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REVIEW: Title: ‘Alágbède’ (Blacksmith)

Title: ‘Alágbède’ (Blacksmith) Director: Ogunlade “BLACKKY” Usman Year: 2024 Running time:1 hour, 30 minutes Some people find love and living to be effortless, while others…

Title: ‘Alágbède’ (Blacksmith)
Director: Ogunlade “BLACKKY” Usman
Year: 2024
Running time:1 hour, 30 minutes

Some people find love and living to be effortless, while others struggle to the point of desperation that leads to the brink of death. The latter is the theme of Alágbède, a socially conscious period drama that explores humanity’s relentless pursuit of wealth, happiness, and love—timeless and universal.

Alagbede follows the relationship between Adio (Femi Adebayo) a diligent, illiterate, and honest blacksmith and Omolewa (Kehinde Bankole), a school teacher from a middle-class family. Everyone is against their relationship, especially Omolewa’s mother (Bimbo Oshin) and Adio’s master (Taiwo Ibikunle) who also has eyes for Omolewa. These external forces pressure Adio into money rituals to prove himself a worthy partner.

But there is a problem.

Omolewa, whom Adio did the money ritual to impress and marry, questions the source of his sudden wealth. Adio, eager to impress Omolewa with his newfound wealth, hatches a plan with his close friend Wole (Gabriel Afolayan). The plan involves an act that presents Wole as the financially successful friend, who has gifted Adio some of his wealth. Wole takes advantage of the situation and demands more than expected from Adio, causing a strain on their friendship. The rest of the film follows Adio’s struggles to find a way out of this difficult situation.

Alágbède explores the complexities of love between two people from different social classes in the face of societal stigma. Its exploration of the dichotomy between the rich and the poor, a theme that permeates cinema, is noteworthy. Also, it reflects on the duality of man—half virtuous and half criminal, half moral and half amoral—displayed by Wọlé. When Adio was poor and dejected, Wọlé stood by him and helped him seek solutions to his conditions. Upon Adio’s new wealth, Wọlé decides to exploit his decision to conceal his wealth to fund his lavish lifestyle. He goes as far as blackmail and attempted murder.

Director Usman “Blackky’’ Ogunlade’s vision is grounded in reality. He presents a nuanced perspective that challenges the notion of quick fixes and shortcuts to wealth. Beyond exploring the complexity of love in social strata, and the restless pursuit of wealth and happiness amidst adversity, Ogunlade’s calm but fast-paced, rhythmic editing, and attention to detail touch on betrayal and money rituals, prevalent themes in Yoruba cinema. Unlike older movies that sensationalize the practice of money rituals, such as Ololade Mr. Money, Alagbede avoids being preachy, showing the importance of hard work and patience, even in the face of adversity.

Set in the evocative backdrop of the 1970s, Fimisola Adejuwon’s simple but decent screenplay adeptly handles the character dynamics, thematic depth, and narrative structure. Her depiction of the protagonist’s journeys, from moments of vulnerability to acts of selflessness, resonates deeply. When Wole, driven by greed, betrays Adio despite his generosity, Adio saves him from the wrath of the community chief whom he deceived. Through their interactions, we witness the complexities of human relationships and the moral dilemmas they face. Also, the funny and touching dialogue provides insight into the characters’ inner conflicts.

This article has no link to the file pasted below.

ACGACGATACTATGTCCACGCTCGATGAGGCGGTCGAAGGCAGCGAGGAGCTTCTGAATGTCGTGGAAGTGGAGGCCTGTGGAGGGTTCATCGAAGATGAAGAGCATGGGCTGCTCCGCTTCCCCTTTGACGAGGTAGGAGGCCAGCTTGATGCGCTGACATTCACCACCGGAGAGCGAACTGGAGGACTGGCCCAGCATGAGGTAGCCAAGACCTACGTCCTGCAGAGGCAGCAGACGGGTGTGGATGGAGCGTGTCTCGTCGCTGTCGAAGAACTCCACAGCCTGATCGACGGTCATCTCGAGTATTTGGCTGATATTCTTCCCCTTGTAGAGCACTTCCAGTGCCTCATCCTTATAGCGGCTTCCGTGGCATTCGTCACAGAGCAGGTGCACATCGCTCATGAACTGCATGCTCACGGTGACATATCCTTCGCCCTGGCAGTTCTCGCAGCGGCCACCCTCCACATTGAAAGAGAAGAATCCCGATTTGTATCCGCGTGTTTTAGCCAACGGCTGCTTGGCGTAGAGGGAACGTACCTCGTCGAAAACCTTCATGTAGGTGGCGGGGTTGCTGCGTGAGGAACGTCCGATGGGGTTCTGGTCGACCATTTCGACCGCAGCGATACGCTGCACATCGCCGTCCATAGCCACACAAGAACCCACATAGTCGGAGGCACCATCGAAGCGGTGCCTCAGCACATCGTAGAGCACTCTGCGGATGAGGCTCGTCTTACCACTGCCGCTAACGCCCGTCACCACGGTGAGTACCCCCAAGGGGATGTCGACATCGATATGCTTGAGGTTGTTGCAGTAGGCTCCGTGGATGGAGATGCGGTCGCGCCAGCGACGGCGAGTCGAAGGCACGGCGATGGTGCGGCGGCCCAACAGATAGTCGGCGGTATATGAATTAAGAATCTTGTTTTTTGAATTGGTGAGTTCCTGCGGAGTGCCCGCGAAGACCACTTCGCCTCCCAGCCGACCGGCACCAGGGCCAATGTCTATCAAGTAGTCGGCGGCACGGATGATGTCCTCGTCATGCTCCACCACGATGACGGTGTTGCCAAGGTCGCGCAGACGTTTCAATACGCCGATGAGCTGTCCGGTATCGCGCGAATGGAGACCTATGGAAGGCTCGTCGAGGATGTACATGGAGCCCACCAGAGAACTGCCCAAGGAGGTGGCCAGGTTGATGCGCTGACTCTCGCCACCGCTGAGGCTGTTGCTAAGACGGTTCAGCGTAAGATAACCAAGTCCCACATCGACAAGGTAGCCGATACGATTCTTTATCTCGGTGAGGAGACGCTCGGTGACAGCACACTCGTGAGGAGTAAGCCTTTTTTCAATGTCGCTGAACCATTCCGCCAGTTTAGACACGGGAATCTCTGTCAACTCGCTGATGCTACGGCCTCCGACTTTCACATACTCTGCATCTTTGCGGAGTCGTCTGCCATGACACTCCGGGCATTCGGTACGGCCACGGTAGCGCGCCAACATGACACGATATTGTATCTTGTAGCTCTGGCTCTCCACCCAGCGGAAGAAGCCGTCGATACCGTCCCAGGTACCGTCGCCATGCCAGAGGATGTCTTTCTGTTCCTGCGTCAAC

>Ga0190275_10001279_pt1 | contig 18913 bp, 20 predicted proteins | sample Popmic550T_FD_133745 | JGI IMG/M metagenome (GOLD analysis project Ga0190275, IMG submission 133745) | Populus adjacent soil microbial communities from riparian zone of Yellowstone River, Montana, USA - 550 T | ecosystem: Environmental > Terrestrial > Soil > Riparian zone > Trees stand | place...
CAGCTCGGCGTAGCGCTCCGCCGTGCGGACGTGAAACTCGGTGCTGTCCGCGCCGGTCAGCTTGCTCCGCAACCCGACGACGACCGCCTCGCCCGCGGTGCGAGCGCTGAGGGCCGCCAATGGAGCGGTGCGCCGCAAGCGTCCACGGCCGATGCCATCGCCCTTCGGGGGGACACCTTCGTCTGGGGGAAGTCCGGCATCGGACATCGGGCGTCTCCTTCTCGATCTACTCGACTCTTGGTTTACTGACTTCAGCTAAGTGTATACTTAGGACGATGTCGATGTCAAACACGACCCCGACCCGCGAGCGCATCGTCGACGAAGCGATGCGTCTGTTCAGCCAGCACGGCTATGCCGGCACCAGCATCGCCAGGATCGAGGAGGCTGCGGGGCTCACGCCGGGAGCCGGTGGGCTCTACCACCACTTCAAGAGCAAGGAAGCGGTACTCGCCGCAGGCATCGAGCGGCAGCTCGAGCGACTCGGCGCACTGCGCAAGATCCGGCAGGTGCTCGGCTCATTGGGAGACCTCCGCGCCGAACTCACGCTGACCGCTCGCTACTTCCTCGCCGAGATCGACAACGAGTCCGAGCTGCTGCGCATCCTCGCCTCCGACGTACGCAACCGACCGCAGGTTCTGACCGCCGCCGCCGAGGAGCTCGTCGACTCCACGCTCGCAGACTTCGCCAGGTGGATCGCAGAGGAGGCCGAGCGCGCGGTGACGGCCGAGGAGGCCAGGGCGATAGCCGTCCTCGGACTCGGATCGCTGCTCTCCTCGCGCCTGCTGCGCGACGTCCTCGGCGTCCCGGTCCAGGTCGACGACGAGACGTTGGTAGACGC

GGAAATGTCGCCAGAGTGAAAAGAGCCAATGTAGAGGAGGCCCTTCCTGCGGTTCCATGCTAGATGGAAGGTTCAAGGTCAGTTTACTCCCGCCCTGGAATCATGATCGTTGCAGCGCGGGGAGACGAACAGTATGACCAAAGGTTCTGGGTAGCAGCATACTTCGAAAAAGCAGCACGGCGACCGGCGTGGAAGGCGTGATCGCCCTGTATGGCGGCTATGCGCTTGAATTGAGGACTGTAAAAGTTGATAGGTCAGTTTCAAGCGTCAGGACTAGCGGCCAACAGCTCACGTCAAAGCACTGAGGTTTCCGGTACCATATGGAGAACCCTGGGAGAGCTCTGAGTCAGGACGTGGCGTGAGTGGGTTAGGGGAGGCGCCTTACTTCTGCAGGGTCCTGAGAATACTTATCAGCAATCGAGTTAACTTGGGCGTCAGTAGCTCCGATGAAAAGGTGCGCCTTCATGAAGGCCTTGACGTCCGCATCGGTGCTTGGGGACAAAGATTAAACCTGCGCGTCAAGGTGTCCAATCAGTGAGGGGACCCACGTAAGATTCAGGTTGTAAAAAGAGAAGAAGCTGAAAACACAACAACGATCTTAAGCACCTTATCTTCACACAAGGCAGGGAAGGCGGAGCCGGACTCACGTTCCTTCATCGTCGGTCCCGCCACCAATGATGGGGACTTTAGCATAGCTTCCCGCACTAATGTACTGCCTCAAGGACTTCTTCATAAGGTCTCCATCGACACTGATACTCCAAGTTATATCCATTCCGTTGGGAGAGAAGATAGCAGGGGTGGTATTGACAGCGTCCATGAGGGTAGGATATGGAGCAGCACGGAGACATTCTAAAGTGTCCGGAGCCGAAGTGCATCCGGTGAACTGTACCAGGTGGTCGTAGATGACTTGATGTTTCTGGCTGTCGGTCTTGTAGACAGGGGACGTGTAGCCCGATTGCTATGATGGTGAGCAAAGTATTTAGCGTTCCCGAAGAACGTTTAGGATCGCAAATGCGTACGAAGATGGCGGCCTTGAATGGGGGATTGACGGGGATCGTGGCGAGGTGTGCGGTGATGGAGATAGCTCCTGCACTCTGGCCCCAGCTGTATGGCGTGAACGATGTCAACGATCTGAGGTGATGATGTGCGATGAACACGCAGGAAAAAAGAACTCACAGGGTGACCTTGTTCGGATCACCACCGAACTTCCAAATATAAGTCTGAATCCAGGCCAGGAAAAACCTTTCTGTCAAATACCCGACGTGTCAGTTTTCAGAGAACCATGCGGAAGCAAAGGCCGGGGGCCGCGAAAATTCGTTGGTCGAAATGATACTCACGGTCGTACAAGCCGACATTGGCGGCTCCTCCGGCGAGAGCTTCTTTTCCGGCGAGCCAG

Adebayo, Bankole, and Afolayan form a triumvirate of excellent talents that drives the film’s exploration of the human condition. Femi Adebayo’s performance as Adio is impressive, and he brings emotional depth to his character. His handling of a vulnerable moment of suicide contemplation is touching. Kehinde Bankole’s portrayal of Omolewa is graceful and beautiful. Her simplistic character has a profound inner beauty, and her gestures and inflections of dialogue convey volumes about her journey of love and resilience. Gabriel Afolayan’s flamboyant and morally ambiguous portrayal of Wole adds humour and complexity to the narrative. His performance not only entertains but also serves as a social commentary on the intricacies of human nature.

Through a lens drenched in nostalgia, Alágbède is a blend of naturalistic cinematography and evocative imagery. Its lighting enhances the mood of each scene, whether it be moments of fun at the bar, confusion between Adio and Omolewa, or conflict between Adio and Wole. Likewise, its attention to detail extends to the costume, props, and set design, which reflect the 70s era, ensuring authenticity and richness in every frame.

Humour is needed to lighten the mood of a film, and provide catharsis. Without catharsis, a film risks ruining the emotional connection between the characters and the audience. While the comedic timing is right, the desire to inject overdramatic humour, typical of Yoruba cinema almost taints the film. For instance, when Adio opens his smithy, he comes to his master’s workshop to take all his workers, promising them better pay and treatment. Feigning loyalty, a worker stays behind and delivers a hammy, fatuous performance in the name of humour. Also, Mr. Macaroni’s attempts at humour to lighten the mood when Adio’s workers abandon the smithy after hearing about his ritual money is forced and humourless. These attempts to crack our ribs almost ruin the severity of these scenarios and disrupt the fluidity of the movie.

Alágbède isn’t just a movie about love, and all its vagaries, and betrayal, it’s a high-concept movie that brilliantly dispels the prevalent and erroneous belief that money rituals can bring wealth and prosperity. It admirably encourages hard work as a solution and inspires us to embrace the path of honest labour and determination. 


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